BlueJacket blue sailor logo

May 2013
Vol 3, Issue5


News,Tips and Happenings

Dear Shipmate:


This is a really fun time of the year. Boxes and boxes are being received by us. This is merchandise that Suzi and I have ordered while attending the Boston Gift Show. We're busy unpacking and making our gallery attractive and inviting.

During the summer, many visitors stop into our gallery without a clue as to what we do, who we are, etc. They may have a marginal interest in ship models, want a
A small sampling of our "decorator" models and gifts
"nautical" souvenir to remember their trip to Maine, or wish a decorative item for their home. This group of people has no deep interest in ship models nor nautical history. They have absolutely no inclination to build a ship model, and usually are shocked at the cost of an accurate scale model. I'm not demeaning these people, they just have other interests than we do.

To appeal to our casual summer visitors, we offer very attractive fully built, modestly priced "decorator" ship
an assortment of antique "ships in bottle" models
models and all sorts of nautically themed items, including many that are appropriate for children. These are the only things that we sell that we don't build on our premises. We don't show these items on line or in our catalog, because we are not a "gift" shop, nor can we control our inventory, we either have an item or not, because we don't make these items. As stated before, these items are meant for the very casual summer visitor---but we have fun with them and they dress up the gallery. 

If you are in the area, please drop by to say hello and browse our gallery, which is often described as a "museum". Besides the decorator items, the bulk of our gallery is taken up with approx. 100 "serious" models, including built examples (which are available for purchase) of our kits.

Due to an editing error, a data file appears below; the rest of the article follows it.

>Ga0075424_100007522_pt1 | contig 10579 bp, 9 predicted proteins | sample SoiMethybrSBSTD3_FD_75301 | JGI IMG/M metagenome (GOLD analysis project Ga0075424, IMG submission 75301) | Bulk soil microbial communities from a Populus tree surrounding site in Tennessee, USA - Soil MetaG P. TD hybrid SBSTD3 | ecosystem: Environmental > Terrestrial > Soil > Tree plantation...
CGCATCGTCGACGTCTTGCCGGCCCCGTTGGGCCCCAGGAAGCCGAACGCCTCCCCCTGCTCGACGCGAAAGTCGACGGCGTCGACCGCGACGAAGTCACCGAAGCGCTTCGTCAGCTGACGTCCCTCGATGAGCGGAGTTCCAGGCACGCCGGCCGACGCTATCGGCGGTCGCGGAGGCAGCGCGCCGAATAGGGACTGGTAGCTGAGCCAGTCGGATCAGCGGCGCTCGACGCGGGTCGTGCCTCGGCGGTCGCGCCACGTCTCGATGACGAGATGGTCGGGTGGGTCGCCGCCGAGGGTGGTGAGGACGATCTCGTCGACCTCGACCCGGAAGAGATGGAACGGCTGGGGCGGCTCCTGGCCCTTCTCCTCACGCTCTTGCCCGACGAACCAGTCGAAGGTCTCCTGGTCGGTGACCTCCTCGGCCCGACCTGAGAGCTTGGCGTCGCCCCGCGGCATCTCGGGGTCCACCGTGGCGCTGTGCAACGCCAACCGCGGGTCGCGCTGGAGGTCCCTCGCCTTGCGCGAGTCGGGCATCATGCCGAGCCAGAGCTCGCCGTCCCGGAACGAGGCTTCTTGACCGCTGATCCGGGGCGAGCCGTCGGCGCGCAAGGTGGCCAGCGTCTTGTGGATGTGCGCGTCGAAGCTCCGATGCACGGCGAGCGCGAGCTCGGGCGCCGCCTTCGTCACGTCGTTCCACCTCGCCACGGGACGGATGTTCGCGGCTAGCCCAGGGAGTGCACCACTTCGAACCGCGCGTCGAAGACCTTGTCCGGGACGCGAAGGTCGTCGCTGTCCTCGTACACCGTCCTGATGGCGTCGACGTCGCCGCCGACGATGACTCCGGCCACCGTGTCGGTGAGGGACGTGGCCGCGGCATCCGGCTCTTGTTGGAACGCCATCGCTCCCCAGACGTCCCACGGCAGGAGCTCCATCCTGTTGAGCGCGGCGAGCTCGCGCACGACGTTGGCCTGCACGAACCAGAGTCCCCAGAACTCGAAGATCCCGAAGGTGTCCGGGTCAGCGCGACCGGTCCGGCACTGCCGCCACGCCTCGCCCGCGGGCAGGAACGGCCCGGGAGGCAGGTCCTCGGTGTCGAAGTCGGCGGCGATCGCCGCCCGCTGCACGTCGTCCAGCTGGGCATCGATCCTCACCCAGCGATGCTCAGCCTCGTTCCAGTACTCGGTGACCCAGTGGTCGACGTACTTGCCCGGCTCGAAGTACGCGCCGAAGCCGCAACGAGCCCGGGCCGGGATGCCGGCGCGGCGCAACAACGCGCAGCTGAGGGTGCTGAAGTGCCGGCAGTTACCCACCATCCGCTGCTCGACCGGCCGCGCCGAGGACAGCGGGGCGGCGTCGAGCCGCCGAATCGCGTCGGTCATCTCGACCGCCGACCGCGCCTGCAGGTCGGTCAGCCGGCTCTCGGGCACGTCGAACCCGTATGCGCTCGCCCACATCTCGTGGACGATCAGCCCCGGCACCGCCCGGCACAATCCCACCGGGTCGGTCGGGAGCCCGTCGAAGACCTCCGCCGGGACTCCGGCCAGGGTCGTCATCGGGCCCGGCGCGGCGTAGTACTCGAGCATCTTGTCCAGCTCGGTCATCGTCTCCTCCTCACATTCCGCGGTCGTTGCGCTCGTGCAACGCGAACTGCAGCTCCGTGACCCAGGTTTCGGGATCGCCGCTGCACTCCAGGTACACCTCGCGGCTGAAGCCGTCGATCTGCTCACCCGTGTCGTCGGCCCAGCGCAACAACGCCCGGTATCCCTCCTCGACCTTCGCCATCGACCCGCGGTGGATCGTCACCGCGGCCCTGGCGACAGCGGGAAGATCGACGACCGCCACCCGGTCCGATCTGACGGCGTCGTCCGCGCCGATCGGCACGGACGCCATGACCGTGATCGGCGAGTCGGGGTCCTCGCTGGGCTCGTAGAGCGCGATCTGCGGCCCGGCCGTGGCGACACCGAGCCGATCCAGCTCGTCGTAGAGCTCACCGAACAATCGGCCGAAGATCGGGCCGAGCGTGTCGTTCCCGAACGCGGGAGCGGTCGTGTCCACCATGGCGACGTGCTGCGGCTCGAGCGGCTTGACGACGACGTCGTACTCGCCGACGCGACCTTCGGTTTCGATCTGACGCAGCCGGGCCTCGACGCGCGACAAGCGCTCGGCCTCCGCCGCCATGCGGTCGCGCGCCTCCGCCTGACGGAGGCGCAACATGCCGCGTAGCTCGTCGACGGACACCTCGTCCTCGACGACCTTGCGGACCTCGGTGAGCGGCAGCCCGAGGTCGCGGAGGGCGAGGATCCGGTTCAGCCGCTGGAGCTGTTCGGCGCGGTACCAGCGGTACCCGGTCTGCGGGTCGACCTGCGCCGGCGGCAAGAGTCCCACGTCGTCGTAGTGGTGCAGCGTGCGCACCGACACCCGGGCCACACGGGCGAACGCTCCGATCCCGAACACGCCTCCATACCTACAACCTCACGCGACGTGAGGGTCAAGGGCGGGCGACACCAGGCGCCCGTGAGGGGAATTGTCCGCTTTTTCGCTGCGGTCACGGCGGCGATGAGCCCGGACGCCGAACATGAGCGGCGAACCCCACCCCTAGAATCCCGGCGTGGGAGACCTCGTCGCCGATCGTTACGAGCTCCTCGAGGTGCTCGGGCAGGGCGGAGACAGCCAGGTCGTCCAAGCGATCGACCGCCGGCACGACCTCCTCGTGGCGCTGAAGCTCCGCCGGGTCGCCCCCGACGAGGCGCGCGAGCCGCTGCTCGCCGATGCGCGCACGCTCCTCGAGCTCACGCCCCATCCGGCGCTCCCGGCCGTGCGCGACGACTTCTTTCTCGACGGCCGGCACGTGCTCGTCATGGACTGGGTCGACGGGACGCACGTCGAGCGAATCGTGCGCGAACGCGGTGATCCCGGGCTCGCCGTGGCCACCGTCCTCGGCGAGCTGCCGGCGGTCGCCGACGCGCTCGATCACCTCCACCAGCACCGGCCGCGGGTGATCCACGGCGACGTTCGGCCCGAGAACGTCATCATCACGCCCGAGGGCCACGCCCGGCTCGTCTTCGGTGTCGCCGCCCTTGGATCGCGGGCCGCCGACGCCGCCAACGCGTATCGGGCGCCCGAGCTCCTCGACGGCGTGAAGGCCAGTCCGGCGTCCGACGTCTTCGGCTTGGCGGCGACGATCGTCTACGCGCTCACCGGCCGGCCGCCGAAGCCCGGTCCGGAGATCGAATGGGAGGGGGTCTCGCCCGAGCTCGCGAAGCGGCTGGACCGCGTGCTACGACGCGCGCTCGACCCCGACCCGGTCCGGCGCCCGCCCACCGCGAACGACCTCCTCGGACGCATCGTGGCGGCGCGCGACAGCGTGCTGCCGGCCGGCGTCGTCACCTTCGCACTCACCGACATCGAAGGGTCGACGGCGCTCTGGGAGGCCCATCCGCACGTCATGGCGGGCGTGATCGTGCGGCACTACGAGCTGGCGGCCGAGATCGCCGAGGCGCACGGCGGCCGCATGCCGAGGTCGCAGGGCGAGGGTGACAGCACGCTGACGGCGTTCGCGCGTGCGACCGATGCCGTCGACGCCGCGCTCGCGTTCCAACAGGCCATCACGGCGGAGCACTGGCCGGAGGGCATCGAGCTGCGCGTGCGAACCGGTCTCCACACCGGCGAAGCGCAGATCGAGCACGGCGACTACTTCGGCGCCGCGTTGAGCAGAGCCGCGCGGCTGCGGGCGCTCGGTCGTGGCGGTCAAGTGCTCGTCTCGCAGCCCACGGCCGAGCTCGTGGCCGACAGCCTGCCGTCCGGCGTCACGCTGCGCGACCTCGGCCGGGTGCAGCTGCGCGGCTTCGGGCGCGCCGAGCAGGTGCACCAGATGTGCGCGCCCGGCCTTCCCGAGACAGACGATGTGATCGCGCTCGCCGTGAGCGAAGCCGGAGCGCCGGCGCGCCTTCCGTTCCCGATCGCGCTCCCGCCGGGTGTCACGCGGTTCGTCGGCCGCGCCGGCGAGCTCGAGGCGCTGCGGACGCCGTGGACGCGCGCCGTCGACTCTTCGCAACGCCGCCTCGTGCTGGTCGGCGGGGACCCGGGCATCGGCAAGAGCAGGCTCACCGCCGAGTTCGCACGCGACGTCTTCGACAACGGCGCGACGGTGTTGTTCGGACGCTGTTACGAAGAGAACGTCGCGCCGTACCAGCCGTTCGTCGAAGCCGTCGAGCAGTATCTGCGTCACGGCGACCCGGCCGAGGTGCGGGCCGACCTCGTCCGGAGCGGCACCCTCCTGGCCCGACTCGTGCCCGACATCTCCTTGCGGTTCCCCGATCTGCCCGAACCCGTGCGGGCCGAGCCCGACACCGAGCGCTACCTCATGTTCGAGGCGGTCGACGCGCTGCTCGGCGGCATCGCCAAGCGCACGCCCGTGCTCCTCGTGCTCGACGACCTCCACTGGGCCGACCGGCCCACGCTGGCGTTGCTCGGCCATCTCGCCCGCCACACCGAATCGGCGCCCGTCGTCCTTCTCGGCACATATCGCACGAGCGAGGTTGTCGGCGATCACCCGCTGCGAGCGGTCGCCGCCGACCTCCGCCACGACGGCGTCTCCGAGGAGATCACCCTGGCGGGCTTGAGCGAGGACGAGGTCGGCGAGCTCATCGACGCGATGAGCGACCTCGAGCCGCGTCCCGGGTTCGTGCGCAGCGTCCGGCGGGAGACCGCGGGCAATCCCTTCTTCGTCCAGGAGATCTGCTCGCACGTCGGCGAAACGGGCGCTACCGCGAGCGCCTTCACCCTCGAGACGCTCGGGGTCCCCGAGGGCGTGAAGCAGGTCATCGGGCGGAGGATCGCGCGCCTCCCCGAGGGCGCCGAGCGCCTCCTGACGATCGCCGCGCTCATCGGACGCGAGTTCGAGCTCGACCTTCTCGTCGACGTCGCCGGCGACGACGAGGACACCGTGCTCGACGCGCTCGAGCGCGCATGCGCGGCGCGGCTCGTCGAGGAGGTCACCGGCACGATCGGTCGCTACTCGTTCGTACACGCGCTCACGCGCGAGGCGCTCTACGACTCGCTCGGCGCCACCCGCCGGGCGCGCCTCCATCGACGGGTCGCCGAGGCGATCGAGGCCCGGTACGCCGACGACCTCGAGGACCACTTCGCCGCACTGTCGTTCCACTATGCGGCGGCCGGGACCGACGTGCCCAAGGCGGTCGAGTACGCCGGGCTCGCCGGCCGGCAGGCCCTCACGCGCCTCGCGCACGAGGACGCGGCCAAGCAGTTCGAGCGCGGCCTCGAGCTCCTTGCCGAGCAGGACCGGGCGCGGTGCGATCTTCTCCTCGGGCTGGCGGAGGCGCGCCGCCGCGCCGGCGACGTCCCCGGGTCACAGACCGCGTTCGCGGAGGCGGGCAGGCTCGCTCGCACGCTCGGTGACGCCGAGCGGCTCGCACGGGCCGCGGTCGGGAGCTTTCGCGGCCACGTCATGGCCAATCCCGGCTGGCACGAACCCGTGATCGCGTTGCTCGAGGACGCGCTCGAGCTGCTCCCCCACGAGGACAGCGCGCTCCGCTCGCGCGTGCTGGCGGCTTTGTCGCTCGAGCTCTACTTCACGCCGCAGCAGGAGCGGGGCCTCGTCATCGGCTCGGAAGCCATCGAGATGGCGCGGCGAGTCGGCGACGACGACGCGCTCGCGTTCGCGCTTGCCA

Reverting back to my usual "modeling" mode, and on a totally different topic, I wanted to share a portion of a letter that we just received from one of our longtime modelers living in Marshfield, WI.  He writes "I wish to comment on my purchase of your Brass Black 52 and Pewter Black 51 and the luck I have with it. After years of painting those non-ferrous items, I can tell you that the black pewter/brass chemical treatments are rated top notch. After I clean the parts with acetone, I string the parts on a "clothesline" made with nails and very fine wire. I am very pleased with the results." 
I couldn't have said it better myself!
Britannia metal deadeyes and cannon, treated with "Pewter Black"

In This Issue
Model of the Month-Custom lobster yacht
Tip of the month-Painting your model
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 Model of the Month-Custom lobster yacht


Obviously outfitted for some heavy duty sportfishing, this very lovely lobster yacht is based upon the very classic, seaworthy Maine type lobster boat. Her hull is a Calvin Beal 38, one of the most recognizable names in Maine. She was built by Mr. Stuart Workman and his great crew, at SW Boatworks, Lemoine, Maine.

BlueJacket Shipcrafters was commissioned to build this model in a scale of 1/2"=1' (1:24), which yielded a model 19" loa (length over all). The model was is housed in a case built with an oiled cherry base, brass frames and glass, sized 24"L x 10"W x 14.5"H. In building this model, we had the full cooperation of SW Boatworks. They supplied us with a half hull model of the Calvin Beal 38, from which we took the lines in order to accurately build the hull.  The boat was made available to us whenever we needed to photograph it, enabling us to include the many details seen in the cockpit which are highly unusual in either a typical lobster yacht or working lobster boat
One of the first things that draws your attention are the multiple rod holders on the cabin roof. The two end holders extend through the roof and can be rotated by the black handles seen in this photo. Next to these handles are hi fi speakers. On the port side, there is a fully functional sink, and on the right side is an outside helm station, next to the lobster pot hauler. One of the features that lets us know that this is a serious boat are the commercial deck access hatches.